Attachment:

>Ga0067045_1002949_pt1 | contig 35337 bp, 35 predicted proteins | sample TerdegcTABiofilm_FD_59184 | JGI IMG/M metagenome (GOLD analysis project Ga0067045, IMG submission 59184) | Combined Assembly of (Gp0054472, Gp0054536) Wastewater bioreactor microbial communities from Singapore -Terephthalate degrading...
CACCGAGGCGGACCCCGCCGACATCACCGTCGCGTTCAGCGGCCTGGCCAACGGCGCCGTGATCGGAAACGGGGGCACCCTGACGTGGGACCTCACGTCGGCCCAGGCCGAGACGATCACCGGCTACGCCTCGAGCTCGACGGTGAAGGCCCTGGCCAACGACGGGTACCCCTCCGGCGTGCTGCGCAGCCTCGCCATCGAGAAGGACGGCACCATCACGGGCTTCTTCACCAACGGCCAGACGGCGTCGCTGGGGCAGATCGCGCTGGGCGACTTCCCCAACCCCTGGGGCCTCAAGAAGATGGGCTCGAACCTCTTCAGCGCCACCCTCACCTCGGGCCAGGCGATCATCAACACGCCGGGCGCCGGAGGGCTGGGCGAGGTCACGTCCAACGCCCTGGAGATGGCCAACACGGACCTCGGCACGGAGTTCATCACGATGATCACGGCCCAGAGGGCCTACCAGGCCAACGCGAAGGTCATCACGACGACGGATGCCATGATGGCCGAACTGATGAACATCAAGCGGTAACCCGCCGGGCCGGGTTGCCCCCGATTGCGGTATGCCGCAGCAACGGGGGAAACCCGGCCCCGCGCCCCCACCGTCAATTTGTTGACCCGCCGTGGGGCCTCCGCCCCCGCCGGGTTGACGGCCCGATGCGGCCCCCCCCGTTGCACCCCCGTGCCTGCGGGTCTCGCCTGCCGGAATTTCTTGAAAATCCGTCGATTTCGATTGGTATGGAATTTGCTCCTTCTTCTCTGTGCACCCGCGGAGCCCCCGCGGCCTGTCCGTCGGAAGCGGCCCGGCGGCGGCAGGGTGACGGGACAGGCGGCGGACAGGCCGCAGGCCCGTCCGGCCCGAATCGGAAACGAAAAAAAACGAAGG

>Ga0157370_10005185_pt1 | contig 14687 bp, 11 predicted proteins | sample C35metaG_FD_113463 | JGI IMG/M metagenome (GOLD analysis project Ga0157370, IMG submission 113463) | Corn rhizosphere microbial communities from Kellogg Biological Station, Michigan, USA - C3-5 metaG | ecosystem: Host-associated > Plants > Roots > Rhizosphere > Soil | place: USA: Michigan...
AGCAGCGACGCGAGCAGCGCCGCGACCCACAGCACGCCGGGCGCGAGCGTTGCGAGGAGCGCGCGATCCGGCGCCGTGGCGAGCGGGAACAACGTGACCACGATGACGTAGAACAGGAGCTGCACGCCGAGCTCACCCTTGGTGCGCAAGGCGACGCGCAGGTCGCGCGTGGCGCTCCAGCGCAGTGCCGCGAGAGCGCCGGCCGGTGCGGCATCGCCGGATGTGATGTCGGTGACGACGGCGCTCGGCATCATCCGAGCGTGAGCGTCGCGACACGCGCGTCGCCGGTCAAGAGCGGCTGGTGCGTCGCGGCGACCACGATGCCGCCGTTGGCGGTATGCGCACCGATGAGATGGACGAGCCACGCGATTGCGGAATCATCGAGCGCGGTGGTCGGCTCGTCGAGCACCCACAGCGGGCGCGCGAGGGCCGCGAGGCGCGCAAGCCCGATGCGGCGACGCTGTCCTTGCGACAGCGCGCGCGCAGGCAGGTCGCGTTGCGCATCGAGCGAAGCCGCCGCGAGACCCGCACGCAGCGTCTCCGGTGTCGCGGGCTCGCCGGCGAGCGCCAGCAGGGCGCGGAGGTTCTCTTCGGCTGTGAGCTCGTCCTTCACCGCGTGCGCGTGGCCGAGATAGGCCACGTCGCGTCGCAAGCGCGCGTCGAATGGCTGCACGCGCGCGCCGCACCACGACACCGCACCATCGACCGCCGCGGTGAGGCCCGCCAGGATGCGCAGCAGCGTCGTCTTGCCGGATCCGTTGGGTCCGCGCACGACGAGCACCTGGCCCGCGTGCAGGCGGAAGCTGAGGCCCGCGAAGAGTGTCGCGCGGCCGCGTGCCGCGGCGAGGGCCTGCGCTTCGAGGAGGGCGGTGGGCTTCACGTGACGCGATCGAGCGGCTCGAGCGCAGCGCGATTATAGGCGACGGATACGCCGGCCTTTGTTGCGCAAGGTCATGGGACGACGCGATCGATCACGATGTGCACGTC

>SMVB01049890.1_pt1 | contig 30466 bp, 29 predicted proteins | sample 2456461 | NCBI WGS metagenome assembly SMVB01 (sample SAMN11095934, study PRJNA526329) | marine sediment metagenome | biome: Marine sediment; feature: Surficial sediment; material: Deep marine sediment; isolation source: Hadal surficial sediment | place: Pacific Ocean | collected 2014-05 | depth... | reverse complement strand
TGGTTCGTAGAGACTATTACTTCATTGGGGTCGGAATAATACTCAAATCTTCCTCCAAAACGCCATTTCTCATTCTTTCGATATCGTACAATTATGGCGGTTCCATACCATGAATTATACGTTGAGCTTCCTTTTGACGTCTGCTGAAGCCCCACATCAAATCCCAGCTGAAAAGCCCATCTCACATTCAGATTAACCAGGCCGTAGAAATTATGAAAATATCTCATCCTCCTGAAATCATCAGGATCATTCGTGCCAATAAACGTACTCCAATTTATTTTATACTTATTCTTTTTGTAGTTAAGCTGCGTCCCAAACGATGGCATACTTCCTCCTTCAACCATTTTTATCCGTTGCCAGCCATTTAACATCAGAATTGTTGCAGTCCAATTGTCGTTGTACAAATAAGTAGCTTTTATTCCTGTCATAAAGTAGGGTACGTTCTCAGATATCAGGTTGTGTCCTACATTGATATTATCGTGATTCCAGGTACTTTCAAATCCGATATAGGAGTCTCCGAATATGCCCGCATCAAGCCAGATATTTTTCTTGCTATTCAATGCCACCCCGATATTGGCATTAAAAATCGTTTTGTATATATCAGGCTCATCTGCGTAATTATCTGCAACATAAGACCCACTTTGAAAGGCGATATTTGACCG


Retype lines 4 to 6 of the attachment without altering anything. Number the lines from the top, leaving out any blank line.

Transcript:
AGCAGCGACGCGAGCAGCGCCGCGACCCACAGCACGCCGGGCGCGAGCGTTGCGAGGAGCGCGCGATCCGGCGCCGTGGCGAGCGGGAACAACGTGACCACGATGACGTAGAACAGGAGCTGCACGCCGAGCTCACCCTTGGTGCGCAAGGCGACGCGCAGGTCGCGCGTGGCGCTCCAGCGCAGTGCCGCGAGAGCGCCGGCCGGTGCGGCATCGCCGGATGTGATGTCGGTGACGACGGCGCTCGGCATCATCCGAGCGTGAGCGTCGCGACACGCGCGTCGCCGGTCAAGAGCGGCTGGTGCGTCGCGGCGACCACGATGCCGCCGTTGGCGGTATGCGCACCGATGAGATGGACGAGCCACGCGATTGCGGAATCATCGAGCGCGGTGGTCGGCTCGTCGAGCACCCACAGCGGGCGCGCGAGGGCCGCGAGGCGCGCAAGCCCGATGCGGCGACGCTGTCCTTGCGACAGCGCGCGCGCAGGCAGGTCGCGTTGCGCATCGAGCGAAGCCGCCGCGAGACCCGCACGCAGCGTCTCCGGTGTCGCGGGCTCGCCGGCGAGCGCCAGCAGGGCGCGGAGGTTCTCTTCGGCTGTGAGCTCGTCCTTCACCGCGTGCGCGTGGCCGAGATAGGCCACGTCGCGTCGCAAGCGCGCGTCGAATGGCTGCACGCGCGCGCCGCACCACGACACCGCACCATCGACCGCCGCGGTGAGGCCCGCCAGGATGCGCAGCAGCGTCGTCTTGCCGGATCCGTTGGGTCCGCGCACGACGAGCACCTGGCCCGCGTGCAGGCGGAAGCTGAGGCCCGCGAAGAGTGTCGCGCGGCCGCGTGCCGCGGCGAGGGCCTGCGCTTCGAGGAGGGCGGTGGGCTTCACGTGACGCGATCGAGCGGCTCGAGCGCAGCGCGATTATAGGCGACGGATACGCCGGCCTTTGTTGCGCAAGGTCATGGGACGACGCGATCGATCACGATGTGCACGTC

>SMVB01049890.1_pt1 | contig 30466 bp, 29 predicted proteins | sample 2456461 | NCBI WGS metagenome assembly SMVB01 (sample SAMN11095934, study PRJNA526329) | marine sediment metagenome | biome: Marine sediment; feature: Surficial sediment; material: Deep marine sediment; isolation source: Hadal surficial sediment | place: Pacific Ocean | collected 2014-05 | depth... | reverse complement strand
TGGTTCGTAGAGACTATTACTTCATTGGGGTCGGAATAATACTCAAATCTTCCTCCAAAACGCCATTTCTCATTCTTTCGATATCGTACAATTATGGCGGTTCCATACCATGAATTATACGTTGAGCTTCCTTTTGACGTCTGCTGAAGCCCCACATCAAATCCCAGCTGAAAAGCCCATCTCACATTCAGATTAACCAGGCCGTAGAAATTATGAAAATATCTCATCCTCCTGAAATCATCAGGATCATTCGTGCCAATAAACGTACTCCAATTTATTTTATACTTATTCTTTTTGTAGTTAAGCTGCGTCCCAAACGATGGCATACTTCCTCCTTCAACCATTTTTATCCGTTGCCAGCCATTTAACATCAGAATTGTTGCAGTCCAATTGTCGTTGTACAAATAAGTAGCTTTTATTCCTGTCATAAAGTAGGGTACGTTCTCAGATATCAGGTTGTGTCCTACATTGATATTATCGTGATTCCAGGTACTTTCAAATCCGATATAGGAGTCTCCGAATATGCCCGCATCAAGCCAGATATTTTTCTTGCTATTCAATGCCACCCCGATATTGGCATTAAAAATCGTTTTGTATATATCAGGCTCATCTGCGTAATTATCTGCAACATAAGACCCACTTTGAAAGGCGATATTTGACCG